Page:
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The Mars Volta - Amputechture CD (album) cover


The Mars Volta


Heavy Prog

3.87 | 572 ratings

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Prog Reviewer
2 stars Following the success and artistic freedom of "Frances the Mute", the Mars Volta take a direction that greatly disappoints this reviewer.

On "Amputechture" the extensive jamming - think "Cassandra Gemini" - has been greatly cut back, along with the noise that helped bridge between compositions. This is perhaps a wise move if they want to appeal to the pure prog audience but frustrates because of what is left behind; a lot of songs here suffer from the inability to gel, and instead of the smooth transitions we would have been treated to on "Frances" we get sudden jumps from passage to passage. It's still a wild ride, but this reviewer far prefers being lost in the Mars Volta's fog to this transparency.

The psyched-out latin touches are back in abundance and represent some of the most luscious moments on "Amputechture", and these tracks ARE hazy and fluid, so no complaints about those. "Tetragrammaton" is the first extended track and starts promisingly with a rather unnatural chord sequence which keeps you on your toes - that's great fun but it heightens the disappointment when the song settles into the A and B verses, because they're TOO catchy! Elements of progressiveness are high in this track, in a neo- way, but the vocal lines are too sugary for this reviewer, who prefers that artistic rock distances itself from pop music; some songs on "Amputechture" embrace it in the same way we have come to embrace the "skip track" button.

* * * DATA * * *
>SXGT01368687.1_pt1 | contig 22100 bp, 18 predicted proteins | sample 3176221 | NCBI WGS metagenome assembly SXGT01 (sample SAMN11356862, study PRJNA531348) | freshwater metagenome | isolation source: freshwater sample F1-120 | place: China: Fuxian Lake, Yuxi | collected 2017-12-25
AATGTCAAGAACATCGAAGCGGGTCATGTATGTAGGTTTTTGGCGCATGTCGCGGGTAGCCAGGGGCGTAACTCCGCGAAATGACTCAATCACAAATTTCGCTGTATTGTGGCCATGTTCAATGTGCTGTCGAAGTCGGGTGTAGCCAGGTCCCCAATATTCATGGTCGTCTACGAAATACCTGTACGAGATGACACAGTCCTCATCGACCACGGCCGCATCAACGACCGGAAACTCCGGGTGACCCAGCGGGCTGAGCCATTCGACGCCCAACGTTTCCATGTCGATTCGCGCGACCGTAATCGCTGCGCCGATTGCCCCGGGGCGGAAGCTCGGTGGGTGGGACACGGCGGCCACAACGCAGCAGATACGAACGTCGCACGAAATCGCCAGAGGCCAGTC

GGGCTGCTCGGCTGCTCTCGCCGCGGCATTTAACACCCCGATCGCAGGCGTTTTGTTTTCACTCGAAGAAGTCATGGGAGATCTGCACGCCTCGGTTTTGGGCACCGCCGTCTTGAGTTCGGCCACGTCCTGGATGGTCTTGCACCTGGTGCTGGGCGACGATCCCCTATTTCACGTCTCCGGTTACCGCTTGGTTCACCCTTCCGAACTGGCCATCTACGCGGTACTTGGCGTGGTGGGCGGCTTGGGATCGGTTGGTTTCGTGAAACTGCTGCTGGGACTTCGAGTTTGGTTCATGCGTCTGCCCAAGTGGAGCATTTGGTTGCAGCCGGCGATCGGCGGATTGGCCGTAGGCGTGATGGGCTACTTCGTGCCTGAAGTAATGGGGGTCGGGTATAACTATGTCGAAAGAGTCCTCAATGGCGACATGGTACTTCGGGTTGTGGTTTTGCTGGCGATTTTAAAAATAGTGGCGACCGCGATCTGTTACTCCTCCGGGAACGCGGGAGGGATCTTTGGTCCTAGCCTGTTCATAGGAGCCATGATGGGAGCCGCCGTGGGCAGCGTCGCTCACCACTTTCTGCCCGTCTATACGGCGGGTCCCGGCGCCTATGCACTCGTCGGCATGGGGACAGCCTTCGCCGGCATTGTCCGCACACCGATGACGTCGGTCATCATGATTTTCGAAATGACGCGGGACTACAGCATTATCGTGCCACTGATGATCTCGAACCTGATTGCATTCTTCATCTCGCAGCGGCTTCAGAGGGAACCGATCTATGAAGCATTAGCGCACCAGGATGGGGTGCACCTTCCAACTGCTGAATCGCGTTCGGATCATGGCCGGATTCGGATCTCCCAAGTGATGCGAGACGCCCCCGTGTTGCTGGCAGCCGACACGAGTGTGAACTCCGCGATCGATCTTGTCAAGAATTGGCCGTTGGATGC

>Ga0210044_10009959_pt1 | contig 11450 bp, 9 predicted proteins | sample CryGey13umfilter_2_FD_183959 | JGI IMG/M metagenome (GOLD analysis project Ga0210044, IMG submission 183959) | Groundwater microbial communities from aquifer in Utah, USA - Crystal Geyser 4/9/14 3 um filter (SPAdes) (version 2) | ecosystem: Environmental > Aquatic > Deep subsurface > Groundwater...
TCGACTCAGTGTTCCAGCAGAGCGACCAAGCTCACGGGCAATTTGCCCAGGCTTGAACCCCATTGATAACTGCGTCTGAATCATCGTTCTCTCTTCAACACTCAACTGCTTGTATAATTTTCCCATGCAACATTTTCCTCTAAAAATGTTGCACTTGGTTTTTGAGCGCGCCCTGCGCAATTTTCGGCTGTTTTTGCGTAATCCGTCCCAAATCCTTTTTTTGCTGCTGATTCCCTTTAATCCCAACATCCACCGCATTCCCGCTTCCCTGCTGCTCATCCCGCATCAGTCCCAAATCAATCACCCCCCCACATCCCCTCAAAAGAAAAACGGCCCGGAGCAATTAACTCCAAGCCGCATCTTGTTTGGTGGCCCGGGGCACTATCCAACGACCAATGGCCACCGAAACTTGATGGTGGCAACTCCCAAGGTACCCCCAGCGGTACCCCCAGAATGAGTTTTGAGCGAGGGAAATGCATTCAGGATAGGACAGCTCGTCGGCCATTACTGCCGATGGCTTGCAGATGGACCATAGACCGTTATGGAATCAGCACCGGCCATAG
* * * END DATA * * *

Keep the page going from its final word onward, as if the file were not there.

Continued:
"Vermicide" would fit comfortably on the final At the Drive-In album - it's short and echoey with a fairly simple structure, a perfect playground for Cedric's increasingly stringy voice. "Meccamputechture" is "Tetragrammaton" part two - not in theme but in musical progression - and doesn't even offer up a striking introduction before it starts being seductive and groovy. Again, not what we need to hear from an ambitious band. "Viscera Eyes" is the same way, but perhaps forgivable as it serves as a single.

"Day of the Baphomets" gets its own paragraph as it's the reason to listen to "Amputechture". A long freak-out on sax and electric piano leads into a ATDI-style vocal line that hops along the first percussive groove on this album that entertains without being too marketable. Yes, the chorus is quite infectious but has an apocalyptic quality to it that makes it a delight to hear, and once you've forgiven that, the song heads into another spacy duel between sax and Omar's signature squawking guitar tone. More than anything else here, this is the song that will placate the long-term fans.

Two stars because of this reviewer's misgivings and the feeling that a sizable portion of the Mars Volta's audience has been sidelined or woefully misjudged, but these are still solid songs - just very catchy and grating on the nerves. If this had been an EP composed of the four best tracks in evidence it would have earned five stars without breaking a sweat.

laplace | 2/5 |


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